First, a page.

Poll inspectors’ lack bared

Media Coverage,Press May 1, 2015 4:24 PM

A teachers’ group on Thursday said that the Commission on Elections may be facing a severe shortage of 120,000 public teachers who can  volunteer as board of election inspectors in the 2016 polls.

Teachers Dignity Coalition national chairman Benjo Basas said  that the shortage can offer Congress a chance to push for the immediate approval of a proposed bill that would scrap the mandatory election service for public teachers.

At the sidelines of an election forum, Basas admitted that as many as 120,000 public teachers who refused to render their services to work as BEIs due to their said experience  like delays in payment for their honoraria and allowances; lack of occupational hazards and injury pay; undue  harassment;  election-related violence; and lack of option for teachers to serve or not in the elections.

Basas was talking about the proposed House Bill No. 5412 also known as the Election Service Reform Act which makes election service non-compulsory for public school teachers, giving them the choice whether or not to serve as poll workers in elections

The bill also provides institutionalized benefits, legal assistance, and service incentive leaves for those serving as BEIs.

Basas  said that his group was pushing for the bill in order to institutionalize government assistance to those serving as poll workers entitled to as medical and death assistance for election-related risk, legal assistance and legal indemnification.

“Many teachers have  been subjected to lawsuits from losing candidates in the past,” Basas said.

Chairman of the House Committee on Suffrage and Electoral Reforms  Rep. Fredenil Castro said that his committee has studied the matter carefully and believes it is time to give teachers  freedom to choose.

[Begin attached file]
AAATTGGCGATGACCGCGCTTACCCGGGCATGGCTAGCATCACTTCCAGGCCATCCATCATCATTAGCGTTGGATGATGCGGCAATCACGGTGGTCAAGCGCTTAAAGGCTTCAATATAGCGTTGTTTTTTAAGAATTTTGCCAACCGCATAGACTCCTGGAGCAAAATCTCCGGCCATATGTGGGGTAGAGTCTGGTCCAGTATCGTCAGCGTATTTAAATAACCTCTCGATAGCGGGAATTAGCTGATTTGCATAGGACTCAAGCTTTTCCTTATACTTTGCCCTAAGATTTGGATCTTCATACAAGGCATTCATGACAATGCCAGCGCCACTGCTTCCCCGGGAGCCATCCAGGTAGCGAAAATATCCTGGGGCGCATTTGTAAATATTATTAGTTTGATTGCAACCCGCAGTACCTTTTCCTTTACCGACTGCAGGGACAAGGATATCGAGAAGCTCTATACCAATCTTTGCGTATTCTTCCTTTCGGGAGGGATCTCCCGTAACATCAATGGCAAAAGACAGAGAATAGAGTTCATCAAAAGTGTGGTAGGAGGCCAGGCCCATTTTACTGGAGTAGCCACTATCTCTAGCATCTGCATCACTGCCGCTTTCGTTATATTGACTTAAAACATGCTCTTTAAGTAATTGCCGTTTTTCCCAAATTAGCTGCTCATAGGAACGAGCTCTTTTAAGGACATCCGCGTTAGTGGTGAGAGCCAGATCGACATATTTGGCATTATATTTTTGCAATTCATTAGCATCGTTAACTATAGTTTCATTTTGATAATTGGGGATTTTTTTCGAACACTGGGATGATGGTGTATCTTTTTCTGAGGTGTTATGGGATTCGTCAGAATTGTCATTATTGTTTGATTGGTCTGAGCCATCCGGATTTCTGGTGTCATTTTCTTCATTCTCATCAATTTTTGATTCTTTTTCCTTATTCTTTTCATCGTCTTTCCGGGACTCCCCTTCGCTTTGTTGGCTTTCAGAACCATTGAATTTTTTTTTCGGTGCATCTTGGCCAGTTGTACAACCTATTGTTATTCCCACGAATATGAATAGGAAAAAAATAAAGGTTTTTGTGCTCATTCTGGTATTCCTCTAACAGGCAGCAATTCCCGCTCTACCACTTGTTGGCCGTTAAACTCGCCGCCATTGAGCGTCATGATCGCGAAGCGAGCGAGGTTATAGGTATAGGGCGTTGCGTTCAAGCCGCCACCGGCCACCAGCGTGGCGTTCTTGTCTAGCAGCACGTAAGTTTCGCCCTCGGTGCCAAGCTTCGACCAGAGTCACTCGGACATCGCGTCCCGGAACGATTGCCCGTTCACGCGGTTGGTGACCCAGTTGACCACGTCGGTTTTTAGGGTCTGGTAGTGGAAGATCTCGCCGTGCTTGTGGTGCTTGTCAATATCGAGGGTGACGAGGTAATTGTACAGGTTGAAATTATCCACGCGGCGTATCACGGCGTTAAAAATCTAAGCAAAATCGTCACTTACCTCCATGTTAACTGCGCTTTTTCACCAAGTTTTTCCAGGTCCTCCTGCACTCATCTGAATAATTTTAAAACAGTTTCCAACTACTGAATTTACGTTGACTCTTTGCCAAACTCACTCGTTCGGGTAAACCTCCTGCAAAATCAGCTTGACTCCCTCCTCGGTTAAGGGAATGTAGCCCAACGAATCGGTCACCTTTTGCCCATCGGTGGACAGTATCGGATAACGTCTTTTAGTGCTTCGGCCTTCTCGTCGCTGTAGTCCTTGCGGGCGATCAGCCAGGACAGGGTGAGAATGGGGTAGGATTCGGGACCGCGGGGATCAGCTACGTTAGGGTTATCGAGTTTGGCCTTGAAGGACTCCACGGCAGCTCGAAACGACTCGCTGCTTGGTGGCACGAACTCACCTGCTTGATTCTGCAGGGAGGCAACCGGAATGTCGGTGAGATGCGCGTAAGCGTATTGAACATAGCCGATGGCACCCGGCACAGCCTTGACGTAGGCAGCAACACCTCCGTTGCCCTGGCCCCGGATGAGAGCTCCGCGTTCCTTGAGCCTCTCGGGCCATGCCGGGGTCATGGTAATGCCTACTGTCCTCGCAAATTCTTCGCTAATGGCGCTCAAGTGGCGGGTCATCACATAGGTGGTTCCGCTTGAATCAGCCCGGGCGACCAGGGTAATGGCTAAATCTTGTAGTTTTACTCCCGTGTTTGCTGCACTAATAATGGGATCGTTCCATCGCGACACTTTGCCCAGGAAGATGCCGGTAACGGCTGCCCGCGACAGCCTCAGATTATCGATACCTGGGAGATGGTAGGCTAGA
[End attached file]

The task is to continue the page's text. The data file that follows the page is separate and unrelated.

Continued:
“Our teachers are generally willing to serve but we should allow them to make that decision and not use the powers of the State to impose on them,” Castro said, calling on  the House of Representatives to join him in pushing for ESRA.

Center for Political Economy Foundation for Economic Freedom Jonathan Malaya said that the usual concern  is that such bill will lead to depletion of BEI volunteers once BEI service is made optional for public school teachers.

Malaya explained that   a major feature of the bill is to improve both availability and quality of BEI personnel.

“The package of benefits offered to BEI personnel, from option out of BEI services, institutionalized benefits, is primarily intended to attract BEI personnel not just from the teachers’ sector but from various sectors of the society.

Philippine Public  School teachers’ Association legal counsel Randy Pablo said that the bill provides the Comelec to appoint private school teachers; Comelec accredited poll watchdog or citizen arms and non-government organization; and any citizen of known probity and competence who is not involved with any candidate or political party.

Legal Network for Truthful Elections member lawyer Takahiro Kenjie Aman expressed hopes that the bill would be approved on second reading when Congress holds session from May 4 to June 11.

ESRA was filed by Castro, and his colleague in the House, representatives Antonio Tinio, Regina Ongsiako Reyes, Erlinda Santiago, Eric Olivarez, Lawrence Fortun, Maria Leonor Gerona-Robredo, Harlin Abayon, Nicasio Aliping, and Emmeline Aglipay.


by Sara Susanne D. Fabunan
May. 01, 2015 at 12:01am

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